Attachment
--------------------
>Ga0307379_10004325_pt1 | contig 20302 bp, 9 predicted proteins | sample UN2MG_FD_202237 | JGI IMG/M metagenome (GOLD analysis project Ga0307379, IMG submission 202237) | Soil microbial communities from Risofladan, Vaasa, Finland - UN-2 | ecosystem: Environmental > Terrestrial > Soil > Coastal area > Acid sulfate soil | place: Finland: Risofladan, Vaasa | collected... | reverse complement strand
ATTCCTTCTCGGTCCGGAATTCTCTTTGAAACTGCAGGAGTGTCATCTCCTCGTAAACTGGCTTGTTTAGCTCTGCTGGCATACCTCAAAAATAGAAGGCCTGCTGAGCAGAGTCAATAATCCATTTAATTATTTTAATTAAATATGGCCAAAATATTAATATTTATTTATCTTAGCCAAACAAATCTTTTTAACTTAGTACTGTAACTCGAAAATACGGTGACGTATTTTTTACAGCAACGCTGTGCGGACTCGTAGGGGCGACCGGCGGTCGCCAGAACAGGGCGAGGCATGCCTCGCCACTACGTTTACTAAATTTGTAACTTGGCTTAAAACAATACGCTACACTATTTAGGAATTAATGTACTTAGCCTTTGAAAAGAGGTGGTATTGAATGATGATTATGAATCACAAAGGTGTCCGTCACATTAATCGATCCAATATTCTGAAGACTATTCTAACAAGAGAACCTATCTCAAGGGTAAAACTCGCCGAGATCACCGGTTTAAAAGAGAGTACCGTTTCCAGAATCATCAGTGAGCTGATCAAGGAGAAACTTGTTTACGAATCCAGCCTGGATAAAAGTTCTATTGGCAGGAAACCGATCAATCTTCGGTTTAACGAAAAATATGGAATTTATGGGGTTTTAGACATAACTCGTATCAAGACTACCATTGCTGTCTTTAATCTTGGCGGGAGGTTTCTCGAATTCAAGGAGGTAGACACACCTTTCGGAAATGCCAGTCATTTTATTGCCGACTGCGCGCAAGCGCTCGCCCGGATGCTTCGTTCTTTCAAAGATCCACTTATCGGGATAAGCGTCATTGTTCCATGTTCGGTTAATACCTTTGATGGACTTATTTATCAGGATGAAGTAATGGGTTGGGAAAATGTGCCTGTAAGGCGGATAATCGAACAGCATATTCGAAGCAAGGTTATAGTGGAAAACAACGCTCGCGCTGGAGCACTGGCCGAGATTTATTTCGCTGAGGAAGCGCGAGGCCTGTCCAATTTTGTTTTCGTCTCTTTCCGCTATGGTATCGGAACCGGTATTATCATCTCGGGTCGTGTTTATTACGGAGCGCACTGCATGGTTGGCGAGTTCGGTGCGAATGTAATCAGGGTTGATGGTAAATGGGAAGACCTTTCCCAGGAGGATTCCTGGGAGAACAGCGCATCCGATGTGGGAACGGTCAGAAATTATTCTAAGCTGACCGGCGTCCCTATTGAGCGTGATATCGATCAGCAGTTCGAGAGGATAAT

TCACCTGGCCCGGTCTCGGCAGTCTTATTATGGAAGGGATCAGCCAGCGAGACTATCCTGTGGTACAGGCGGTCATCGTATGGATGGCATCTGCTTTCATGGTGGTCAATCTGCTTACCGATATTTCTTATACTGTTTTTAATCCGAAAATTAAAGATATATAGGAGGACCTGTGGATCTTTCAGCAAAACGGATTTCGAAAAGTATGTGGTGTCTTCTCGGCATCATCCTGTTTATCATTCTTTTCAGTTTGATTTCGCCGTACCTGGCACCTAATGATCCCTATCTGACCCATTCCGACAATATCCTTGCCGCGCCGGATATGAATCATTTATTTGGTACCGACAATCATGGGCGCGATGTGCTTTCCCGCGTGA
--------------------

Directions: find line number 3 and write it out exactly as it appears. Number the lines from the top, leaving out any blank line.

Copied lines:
TCACCTGGCCCGGTCTCGGCAGTCTTATTATGGAAGGGATCAGCCAGCGAGACTATCCTGTGGTACAGGCGGTCATCGTATGGATGGCATCTGCTTTCATGGTGGTCAATCTGCTTACCGATATTTCTTATACTGTTTTTAATCCGAAAATTAAAGATATATAGGAGGACCTGTGGATCTTTCAGCAAAACGGATTTCGAAAAGTATGTGGTGTCTTCTCGGCATCATCCTGTTTATCATTCTTTTCAGTTTGATTTCGCCGTACCTGGCACCTAATGATCCCTATCTGACCCATTCCGACAATATCCTTGCCGCGCCGGATATGAATCATTTATTTGGTACCGACAATCATGGGCGCGATGTGCTTTCCCGCGTGA